In 'The New Kyoto Arc,' Rurouni Kenshin Grapples with Dilemma Unlike Any American Animated Hero

Reviews
by Charles Solomon
March 29, 2013 7:00 PM
1 Comment
  • |

Although American kids have a reputation for being uninterested in history and geography, tens of thousands of follow the adventures of a samurai warrior-turned-pacifist as he travels from Tokyo to Kyoto in 19th century Japan.

Nobuhiro Watsuki's compelling manga Rurouni Kenshin ("Kenshin the Wanderer") began as the brief tale "Meiji Swordsman Romantic Story" in the boy's magazine Weekly Shonen Jump Special in 1992. Watsuki rewrote the story two years later, and the expanded serial ran through 1999. The saga has been adapted to a 95-episode animated television series, a theatrical feature, a direct-to-video prequel, a live action film, and most recently, Rurouni Kenshin: The New Kyoto Arc, a two-disc set that retells one of the main segments of the story.

The Meiji Restoration of 1868 remade Japanese society, ending the crumbling regime of the Tokugawa Shoguns and restoring real power to the Emperor. Feudalism rapidly gave way to modernism. During the attendant civil wars, Kenshin Himura was the deadly Imperialist assassin Hitokiri Battosai ("Battosai the Man-Slayer"). Although he remains the greatest swordsman in Japan, Kenshin took an oath never to kill again. He fights with a sakabato, a reverse-blade sword: the inner edge is sharpened, rather than the outer one. He can injure his enemies or knock them senseless, but he can’t inflict fatal wounds.

Unlike the muscle-bound brawlers in Dragon Ball, Kenshin is short and skinny, with a long red ponytail. Watsuki partially modeled him on the assassin Kawakami Gensai, a man of small stature. Despite his unmatched swordsmanship, Kenshin has a warm-hearted klutziness that endears him to audiences. Richard Hayworth, who supplies the character's voice in the English dub of the TV series, comments, "That's the most difficult part about playing Kenshin: One second, he's a deadly assassin: the next second, he's one of the Three Stooges."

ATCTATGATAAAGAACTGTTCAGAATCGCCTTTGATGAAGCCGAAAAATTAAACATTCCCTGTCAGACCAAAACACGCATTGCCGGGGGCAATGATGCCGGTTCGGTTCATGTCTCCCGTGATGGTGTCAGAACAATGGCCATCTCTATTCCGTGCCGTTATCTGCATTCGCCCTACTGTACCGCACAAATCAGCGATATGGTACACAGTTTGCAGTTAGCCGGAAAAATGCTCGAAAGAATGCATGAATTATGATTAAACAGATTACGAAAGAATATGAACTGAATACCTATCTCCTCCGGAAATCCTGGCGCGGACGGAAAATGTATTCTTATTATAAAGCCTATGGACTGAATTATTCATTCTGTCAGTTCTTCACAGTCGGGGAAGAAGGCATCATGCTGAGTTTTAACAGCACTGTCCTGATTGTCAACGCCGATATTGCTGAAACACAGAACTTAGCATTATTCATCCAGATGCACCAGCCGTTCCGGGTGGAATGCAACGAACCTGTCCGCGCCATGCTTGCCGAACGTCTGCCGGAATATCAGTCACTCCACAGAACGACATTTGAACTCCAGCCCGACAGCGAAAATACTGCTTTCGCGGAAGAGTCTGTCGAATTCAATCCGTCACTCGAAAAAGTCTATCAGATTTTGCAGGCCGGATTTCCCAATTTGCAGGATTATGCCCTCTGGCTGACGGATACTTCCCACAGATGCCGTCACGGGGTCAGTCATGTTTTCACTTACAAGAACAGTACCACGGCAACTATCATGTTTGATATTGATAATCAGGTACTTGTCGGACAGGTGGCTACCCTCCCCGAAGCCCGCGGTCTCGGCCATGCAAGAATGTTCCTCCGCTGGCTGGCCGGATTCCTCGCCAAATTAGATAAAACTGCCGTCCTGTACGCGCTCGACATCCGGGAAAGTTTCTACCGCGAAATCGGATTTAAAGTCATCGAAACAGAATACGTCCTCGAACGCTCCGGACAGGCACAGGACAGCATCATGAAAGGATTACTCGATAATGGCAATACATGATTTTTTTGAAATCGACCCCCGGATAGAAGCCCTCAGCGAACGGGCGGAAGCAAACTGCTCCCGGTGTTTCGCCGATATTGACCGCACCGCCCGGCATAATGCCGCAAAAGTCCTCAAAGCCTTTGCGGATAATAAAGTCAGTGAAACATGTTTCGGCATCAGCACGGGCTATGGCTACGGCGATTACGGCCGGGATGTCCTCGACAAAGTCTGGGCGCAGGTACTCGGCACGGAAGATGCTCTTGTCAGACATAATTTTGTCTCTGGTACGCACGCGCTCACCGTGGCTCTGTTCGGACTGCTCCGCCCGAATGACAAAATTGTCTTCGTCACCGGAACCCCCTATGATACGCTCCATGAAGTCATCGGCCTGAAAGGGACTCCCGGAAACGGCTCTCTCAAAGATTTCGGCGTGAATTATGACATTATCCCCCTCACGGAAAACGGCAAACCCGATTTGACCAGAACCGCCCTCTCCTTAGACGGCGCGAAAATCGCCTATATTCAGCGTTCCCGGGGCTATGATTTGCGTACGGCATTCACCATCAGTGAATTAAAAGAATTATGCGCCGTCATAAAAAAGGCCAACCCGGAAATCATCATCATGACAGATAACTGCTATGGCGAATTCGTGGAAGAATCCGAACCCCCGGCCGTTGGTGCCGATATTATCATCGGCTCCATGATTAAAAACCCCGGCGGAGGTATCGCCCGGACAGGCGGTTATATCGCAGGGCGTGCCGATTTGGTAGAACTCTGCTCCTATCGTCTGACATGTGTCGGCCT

The “Tokyo" arc, which makes up the first 27 episodes of the broadcast series, brings Kenshin to the city, where he befriends three misfits. Kaoru Kamiya inherited an impoverished dojo after her father was killed. Thugs forced Yahiko Myojin to become a pickpocket when he was orphaned. Sanosuke Sagara saw his comrades betrayed during the turmoil surrounding the Restoration. This outré trio aids Kenshin in his fights--when they aren't squabbling or stuffing themselves.

The tone of the narrative darkens in the "Legend of Kyoto" arc that begins with Episode #28. Makoto Shishio succeeded Kenshin as Japan's deadliest assassin. Shishio survived a botched execution by government agents and an attempt to incinerate his body that left him hideously scarred. Shishio believes the new government's faltering first steps toward modernization have betrayed centuries of warrior tradition. He has assembled a private army to overthrow the government and make himself ruler of Japan. Only Kenshin can defeat Shishio.

You might also like:

1 Comment

  • Ray Pullman | April 2, 2013 12:44 AMReply

    A great series that doesn't get enough attention.

Free Indie Movies and Documentaries    

Follow Animation Scoop

Email Updates

Popular Cartoon Posts

  • Indian Animation - Weekly Update (# ...
  • Indian Animation - Weekly Update (# ...
  • David Silverman developing a Live Action/CG ...
  • DreamWorks' New Project Is "Almost" ...
  • Eddie Lawrence (1919-2014)